Do Allergy Sufferers Get More Severe Headaches?

If you get migraine headaches and are also prone to allergies, it’s important that you manage your allergy symptoms well. 


Migraines aren’t just really bad headaches.

They can be extremely debilitating, and consist of intense neurological symptoms that can last 4 to 72 hours, according to the Migraine Research Foundation. In addition to severe pain, migraines may include visual disturbances, nausea, vomiting, and extreme sensitivity to light, sound, smell, and touch. Some sufferers experience tingling or numbness in the face and extremities as well. Around 10% of the American population suffers from migraines, and each year around 113 million lost work days are due to headaches, including migraines. Estimated costs are around $50 billion dollars annually. Furthermore, migraine sufferers live with the knowledge that at any time an attack could completely disrupt their life for a period of time.

Rhinitis is an inflammation of the nasal membranes, and usually is accompanied by pain, sneezing, congestion, runny nose, or any combination of these symptoms. Rhinitis is most commonly due to allergies. Though allergic rhinitis itself isn’t life threatening unless it accompanies severe asthma or anaphylactic reactions, it is costly. In 2001, Americans with allergic rhinitis spent around $17.5 billion on health-related costs, lost six million work or school days, and made 16 million doctor visits.

Study Linking Migraine Frequency and Rhinitis

A study of around 6,000 migraine sufferers was recently published in the journal Cephalalgia, and it reports interesting links between migraines and rhinitis. From questionnaires filled out in 2008 as part of the American Migraine Prevalence and Prevention Study, researchers discovered that two-thirds of those with migraines also reported nasal or seasonal allergies. The study concluded that migraine sufferers with allergic rhinitis were 33% more likely to have more frequent migraines than those without allergic rhinitis.

Believe it or not, this is one of the first studies linking the frequency of migraines to rhinitis, according to lead author Dr. Vincent Martin, professor of medicine at the University of Cincinnati and co-director of the school’s Headache and Facial Pain Program.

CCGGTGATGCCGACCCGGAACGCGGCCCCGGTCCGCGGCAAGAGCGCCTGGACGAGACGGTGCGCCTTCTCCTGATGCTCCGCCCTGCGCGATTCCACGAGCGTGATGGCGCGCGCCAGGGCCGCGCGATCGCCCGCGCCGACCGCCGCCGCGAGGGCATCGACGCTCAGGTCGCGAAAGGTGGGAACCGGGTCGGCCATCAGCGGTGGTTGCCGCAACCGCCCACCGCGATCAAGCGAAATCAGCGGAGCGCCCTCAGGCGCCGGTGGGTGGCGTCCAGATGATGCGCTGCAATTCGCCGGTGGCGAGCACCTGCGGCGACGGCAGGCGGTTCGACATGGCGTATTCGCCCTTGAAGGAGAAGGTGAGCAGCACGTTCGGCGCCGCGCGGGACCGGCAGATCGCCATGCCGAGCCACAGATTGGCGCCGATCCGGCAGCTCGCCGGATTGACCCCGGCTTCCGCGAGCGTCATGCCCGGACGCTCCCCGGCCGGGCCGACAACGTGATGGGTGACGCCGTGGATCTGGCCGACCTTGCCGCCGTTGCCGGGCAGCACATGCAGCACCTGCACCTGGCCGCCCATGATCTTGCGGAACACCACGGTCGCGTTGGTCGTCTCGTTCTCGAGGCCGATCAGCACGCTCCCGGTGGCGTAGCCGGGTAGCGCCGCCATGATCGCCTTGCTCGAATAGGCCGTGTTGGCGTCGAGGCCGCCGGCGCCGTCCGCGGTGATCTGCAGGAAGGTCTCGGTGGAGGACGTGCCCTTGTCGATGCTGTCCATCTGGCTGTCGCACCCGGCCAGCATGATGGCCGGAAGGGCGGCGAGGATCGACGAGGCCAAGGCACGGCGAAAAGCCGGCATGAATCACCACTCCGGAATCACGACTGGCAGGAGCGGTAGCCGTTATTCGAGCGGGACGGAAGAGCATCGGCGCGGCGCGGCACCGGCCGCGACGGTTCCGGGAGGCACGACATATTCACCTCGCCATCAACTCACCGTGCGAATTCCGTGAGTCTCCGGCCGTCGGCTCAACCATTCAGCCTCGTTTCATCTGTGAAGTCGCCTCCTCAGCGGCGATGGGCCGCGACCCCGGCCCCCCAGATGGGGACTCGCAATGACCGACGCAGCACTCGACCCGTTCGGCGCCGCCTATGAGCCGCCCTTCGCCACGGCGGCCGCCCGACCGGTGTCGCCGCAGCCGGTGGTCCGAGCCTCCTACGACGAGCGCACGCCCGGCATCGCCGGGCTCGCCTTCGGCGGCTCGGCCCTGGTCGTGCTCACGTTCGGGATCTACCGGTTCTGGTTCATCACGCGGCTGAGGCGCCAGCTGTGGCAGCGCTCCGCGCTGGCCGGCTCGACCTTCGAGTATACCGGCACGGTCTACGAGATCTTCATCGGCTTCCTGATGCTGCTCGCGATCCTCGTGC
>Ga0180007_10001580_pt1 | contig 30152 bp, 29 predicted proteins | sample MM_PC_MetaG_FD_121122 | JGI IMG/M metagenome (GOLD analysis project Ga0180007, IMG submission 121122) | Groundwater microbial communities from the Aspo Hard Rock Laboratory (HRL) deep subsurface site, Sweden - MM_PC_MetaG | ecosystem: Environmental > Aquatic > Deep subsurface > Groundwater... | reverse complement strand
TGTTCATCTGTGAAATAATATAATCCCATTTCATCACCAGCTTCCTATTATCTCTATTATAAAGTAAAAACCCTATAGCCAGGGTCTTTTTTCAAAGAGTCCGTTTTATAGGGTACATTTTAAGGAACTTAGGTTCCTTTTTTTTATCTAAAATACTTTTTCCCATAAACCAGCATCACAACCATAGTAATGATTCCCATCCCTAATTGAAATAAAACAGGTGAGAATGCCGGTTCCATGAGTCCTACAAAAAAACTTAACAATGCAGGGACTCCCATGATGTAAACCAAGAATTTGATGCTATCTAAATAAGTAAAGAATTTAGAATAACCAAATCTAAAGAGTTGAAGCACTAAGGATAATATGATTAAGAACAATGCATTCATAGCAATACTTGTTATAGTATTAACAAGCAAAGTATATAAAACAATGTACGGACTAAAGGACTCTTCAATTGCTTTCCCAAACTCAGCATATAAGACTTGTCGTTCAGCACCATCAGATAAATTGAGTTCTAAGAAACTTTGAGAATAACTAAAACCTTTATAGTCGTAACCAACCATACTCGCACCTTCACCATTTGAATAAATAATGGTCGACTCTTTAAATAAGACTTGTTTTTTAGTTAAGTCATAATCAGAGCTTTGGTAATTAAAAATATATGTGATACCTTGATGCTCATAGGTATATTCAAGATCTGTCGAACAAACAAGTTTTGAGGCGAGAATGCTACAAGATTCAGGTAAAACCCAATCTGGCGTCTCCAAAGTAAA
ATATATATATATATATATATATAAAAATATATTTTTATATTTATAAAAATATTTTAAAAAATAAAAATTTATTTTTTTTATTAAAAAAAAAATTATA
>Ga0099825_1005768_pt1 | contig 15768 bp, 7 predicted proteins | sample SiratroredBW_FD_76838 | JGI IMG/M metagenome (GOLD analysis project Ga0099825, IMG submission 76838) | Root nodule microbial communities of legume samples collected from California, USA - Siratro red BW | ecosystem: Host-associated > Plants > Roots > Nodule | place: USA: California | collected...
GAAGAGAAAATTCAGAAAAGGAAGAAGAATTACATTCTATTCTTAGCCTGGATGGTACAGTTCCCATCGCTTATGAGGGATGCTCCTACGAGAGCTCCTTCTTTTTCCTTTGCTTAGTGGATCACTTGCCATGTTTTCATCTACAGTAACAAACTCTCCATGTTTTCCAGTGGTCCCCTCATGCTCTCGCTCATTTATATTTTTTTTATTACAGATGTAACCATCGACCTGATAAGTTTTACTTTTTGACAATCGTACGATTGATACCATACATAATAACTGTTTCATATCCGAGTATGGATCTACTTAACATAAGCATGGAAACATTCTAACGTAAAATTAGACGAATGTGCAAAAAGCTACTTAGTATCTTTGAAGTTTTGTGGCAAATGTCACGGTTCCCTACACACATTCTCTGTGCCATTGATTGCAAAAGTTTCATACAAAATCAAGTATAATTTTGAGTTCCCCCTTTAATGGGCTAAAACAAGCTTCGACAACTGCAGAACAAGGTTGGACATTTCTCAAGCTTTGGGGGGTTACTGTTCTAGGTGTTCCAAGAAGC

A Chicken or Egg Question

The connection between migraines and allergies is complex.


Results of the questionnaire did not allow researchers to conclude whether allergic rhinitis increased the frequency of migraine attacks, or whether the migraines themselves produced rhinitis symptoms in these patients. However, if you get migraines, and you have nasal allergies, you are more likely to get more frequent migraines than non-allergy suffering migraine patients. This information, however, may hold clues to better treatment of migraines.

Richard Lipton, MD, of Montefiore Medical Center and the Albert Einstein College of medicine said, “The nose has largely been ignored as an important site involved in the initiation and exacerbation of migraine headache. If rhinitis exacerbates migraine, as these results suggest, treating rhinitis may provide an important approach to relieving headache in people with both disorders.

Information on Non-Drug Migraine Treatment

Treatment of migraines may include prescription or non-prescription medications, and research is constantly being done on lifestyle factors that may affect migraines. Some highlights of this type of research include:

  • One study links daily magnesium supplements to reduced migraine frequency
  • Prescription-strength doses of the B vitamin riboflavin was linked to migraine prevention in a small study in 1998.
  • Healthy Omega 3 fats can fight inflammation, a likely culprit in many headaches.
  • Ginger can ease migraine-related nausea. If you drink ginger ale for this purpose, make sure the brand you choose has real ginger. Seagram’s is one such brand.
  • One small study found that weekly massage sessions cut headache frequency in migraine sufferers.
  • A Swedish study found that thrice-weekly, 40-minute exercise sessions were effective at preventing migraines.

Keeping Allergy Symptoms Under Control

If you have rhinitis, you have plenty of options for keeping your symptoms under control. Sometimes nonprescription antihistamines like Benadryl are sufficient, but in other cases, prescription antihistamines like Clarinex are more effective. While nasal decongestants can provide short-term relief, they can’t be used for longer than a few days without the risk of unpleasant rebound congestion. Fortunately, nasal steroid sprays like Flonase, Nasonex, and Nasacort provide relief and can be used long term.

If you’re one of the unfortunate people who suffers with both allergic rhinitis and migraines, the new study gives you one more reason to make the effort to keep your allergy symptoms under control. offers allergy relief drugs including Nasonex and offers speedy, dependable shipping. is dedicated to serving customers’ health needs and providing the best in customer service, online security, and patient privacy.


Don Amerman has spent more than three decades in the business of writing and editing. During the last 15 years, his focus has been on freelance writing. For almost all of his writing, He has done all of his own research, both online and off, including telephone and face-to-face interviews where possible. Don Amerman on Google+